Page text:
When I grew up there was no such thing as sunscreen. In fact we used baby oil and suntan lotion to enhance those tanning rays. In the 1980’s and 1990’s the damage that sun did to one’s skin was prominently publicized. We were told to protect our and our children’s skin from the sun and from day one we slathered our children in sunscreen. They grew up knowing that going outside meant putting on sunscreen and it became a habit - just part of what they did.
So too, with recycling. In the 1990’s recycling blue boxes appeared in schools and children were trained to recycle. They brought these ideas back into their homes and recycling became routine.
These are just two examples of how by teaching the young, new ideas can become part of everyday normal practice. Building on the sunscreen and recycling approach, if we believe it is valuable to have a culture of philanthropy in our communities, it is wise to develop projects and activities to engage children in philanthropy – making it fun, meaningful and integral to what they do and how they live.
There are examples that support the notion that early engagement does work. A colleague who has devoted his life to philanthropy recalled how as a young boy in church with his father, the collection plate was passed around and his father gave him money to add to the plate. This act of contributing made a big impression on him and inspired him to continue to donate. When my son, Corey, was in elementary school, he started a dog show at his school to raise funds for the SPCA - and to showcase our dog, Chester. The kids enjoyed the dog show immensely and when Corey donated the funds to the SPCA, the charity did a first-rate job of thanking him for his efforts and showing him how the animals benefited from his hard work. To this day, Corey is a donor to the SPCA.
Today, there are also some excellent programs that schools and others are adopting to expose young people to the joys of philanthropy. At Vancouver Talmud Torah, grade seven students select a good deed that is personally meaningful and then research and select an agency that delivers on their interest. The students present to each other on what they have discovered and as a group choose how to allocate funds they have raised, culminating in a presentation of grants to the agencies they have selected as recipients.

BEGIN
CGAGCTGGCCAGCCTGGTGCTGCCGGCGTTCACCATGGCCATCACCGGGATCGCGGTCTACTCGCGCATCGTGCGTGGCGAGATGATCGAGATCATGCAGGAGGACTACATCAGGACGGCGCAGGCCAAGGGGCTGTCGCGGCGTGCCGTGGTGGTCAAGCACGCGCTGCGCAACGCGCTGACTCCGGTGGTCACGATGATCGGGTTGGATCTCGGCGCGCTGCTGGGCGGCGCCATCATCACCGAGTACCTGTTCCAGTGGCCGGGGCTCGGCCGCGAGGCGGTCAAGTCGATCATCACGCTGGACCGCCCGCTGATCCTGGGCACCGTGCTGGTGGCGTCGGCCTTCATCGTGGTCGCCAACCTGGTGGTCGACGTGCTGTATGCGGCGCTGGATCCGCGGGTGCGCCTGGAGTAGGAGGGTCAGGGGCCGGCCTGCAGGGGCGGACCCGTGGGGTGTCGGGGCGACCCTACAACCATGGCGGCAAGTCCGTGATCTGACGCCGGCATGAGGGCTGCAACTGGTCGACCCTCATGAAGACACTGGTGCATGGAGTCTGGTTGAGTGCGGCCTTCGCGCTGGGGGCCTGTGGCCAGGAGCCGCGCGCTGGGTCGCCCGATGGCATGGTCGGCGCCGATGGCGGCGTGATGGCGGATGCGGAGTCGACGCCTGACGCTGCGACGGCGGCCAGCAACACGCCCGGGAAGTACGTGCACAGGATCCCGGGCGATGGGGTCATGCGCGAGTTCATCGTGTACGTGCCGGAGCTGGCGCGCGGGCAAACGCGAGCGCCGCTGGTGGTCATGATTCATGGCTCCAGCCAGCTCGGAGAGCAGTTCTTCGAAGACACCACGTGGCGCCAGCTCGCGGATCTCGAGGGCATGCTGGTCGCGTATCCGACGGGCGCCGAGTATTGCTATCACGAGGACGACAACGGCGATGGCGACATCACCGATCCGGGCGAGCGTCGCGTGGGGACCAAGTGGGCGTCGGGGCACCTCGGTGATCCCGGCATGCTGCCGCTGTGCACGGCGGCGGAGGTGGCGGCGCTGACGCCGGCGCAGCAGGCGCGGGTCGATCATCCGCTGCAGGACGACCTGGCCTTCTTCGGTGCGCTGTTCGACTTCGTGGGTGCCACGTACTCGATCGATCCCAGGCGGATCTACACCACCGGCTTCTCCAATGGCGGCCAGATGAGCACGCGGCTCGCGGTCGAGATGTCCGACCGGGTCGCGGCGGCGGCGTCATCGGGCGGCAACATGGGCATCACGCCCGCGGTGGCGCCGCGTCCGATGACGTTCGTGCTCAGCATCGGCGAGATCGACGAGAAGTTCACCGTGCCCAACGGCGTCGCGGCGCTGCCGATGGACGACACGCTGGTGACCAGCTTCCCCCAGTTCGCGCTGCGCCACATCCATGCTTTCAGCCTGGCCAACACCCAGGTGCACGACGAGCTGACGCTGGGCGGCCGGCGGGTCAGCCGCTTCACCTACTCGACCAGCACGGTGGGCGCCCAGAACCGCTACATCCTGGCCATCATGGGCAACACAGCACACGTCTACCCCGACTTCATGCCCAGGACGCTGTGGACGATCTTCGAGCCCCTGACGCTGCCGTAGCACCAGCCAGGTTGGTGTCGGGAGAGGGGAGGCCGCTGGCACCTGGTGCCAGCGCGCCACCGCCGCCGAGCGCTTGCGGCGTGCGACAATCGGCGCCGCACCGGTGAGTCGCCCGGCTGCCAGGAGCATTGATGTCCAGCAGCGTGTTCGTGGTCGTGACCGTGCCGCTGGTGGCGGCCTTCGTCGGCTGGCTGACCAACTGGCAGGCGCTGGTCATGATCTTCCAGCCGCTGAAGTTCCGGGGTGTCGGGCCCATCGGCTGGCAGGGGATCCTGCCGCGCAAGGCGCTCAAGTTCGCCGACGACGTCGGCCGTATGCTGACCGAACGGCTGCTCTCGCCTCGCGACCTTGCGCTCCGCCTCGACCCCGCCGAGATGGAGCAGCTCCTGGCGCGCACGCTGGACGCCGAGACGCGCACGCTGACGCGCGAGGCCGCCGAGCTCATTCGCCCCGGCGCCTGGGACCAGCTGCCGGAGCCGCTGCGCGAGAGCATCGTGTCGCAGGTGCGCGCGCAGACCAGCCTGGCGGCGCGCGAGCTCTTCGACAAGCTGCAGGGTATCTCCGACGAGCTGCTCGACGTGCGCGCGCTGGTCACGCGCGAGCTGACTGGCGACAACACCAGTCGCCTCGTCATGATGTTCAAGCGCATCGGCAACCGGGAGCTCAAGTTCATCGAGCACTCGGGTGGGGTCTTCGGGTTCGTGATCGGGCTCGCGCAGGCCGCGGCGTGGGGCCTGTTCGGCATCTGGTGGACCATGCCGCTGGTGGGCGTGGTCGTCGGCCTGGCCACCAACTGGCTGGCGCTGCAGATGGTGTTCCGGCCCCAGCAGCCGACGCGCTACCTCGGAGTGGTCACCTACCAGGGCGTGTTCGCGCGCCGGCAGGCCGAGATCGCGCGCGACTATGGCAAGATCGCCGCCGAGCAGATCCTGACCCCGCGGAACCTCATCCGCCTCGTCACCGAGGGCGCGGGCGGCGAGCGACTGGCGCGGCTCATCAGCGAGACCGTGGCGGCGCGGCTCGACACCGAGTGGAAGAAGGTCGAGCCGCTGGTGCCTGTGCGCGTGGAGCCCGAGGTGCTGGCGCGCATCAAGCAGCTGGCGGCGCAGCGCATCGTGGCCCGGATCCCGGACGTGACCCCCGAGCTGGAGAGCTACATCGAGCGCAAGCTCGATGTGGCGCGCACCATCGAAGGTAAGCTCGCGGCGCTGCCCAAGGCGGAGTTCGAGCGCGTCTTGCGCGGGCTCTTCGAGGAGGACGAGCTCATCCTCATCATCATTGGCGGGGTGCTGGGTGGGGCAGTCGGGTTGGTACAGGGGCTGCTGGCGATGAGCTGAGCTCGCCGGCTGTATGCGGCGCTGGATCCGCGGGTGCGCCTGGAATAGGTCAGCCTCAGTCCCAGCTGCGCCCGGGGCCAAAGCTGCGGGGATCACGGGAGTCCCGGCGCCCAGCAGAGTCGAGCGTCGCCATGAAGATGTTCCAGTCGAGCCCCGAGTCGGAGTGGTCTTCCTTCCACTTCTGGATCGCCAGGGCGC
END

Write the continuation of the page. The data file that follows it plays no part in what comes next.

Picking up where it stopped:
I am seeing other programs where sports teams raise funds and then select organizations that they think need their support. And a local foundation is developing a nine month program consisting of on-line learning and seminars, featuring high profile philanthropists, for youth and young adults to develop into leaders in philanthropy. All these activities give young people a positive experience with philanthropy with the goal that they integrate this experience into their lives.
When I work with families, they often ask me how to engage their children in philanthropy. The book Philanthropy Heirs & Values has excellent suggestions on age-appropriate activities that range from talking to children about their interests, to visiting and participating in service activities with local or international organizations, to identifying and researching projects that meet their interests and monitoring and evaluating grants that they have recommended.
Just like with sunscreen and recycling, when we incorporate philanthropy into the lives of children, we are building habitual behaviour. In the case of philanthropy, we are developing a new generation of philanthropists who will support and inspire our communities into the future.
As a philanthropy advisor, I work with families and individuals to create and facilitate a safe and productive environment to articulate values, interests and goals. Together we develop and implement a plan to make giving meaningful, satisfying and effective.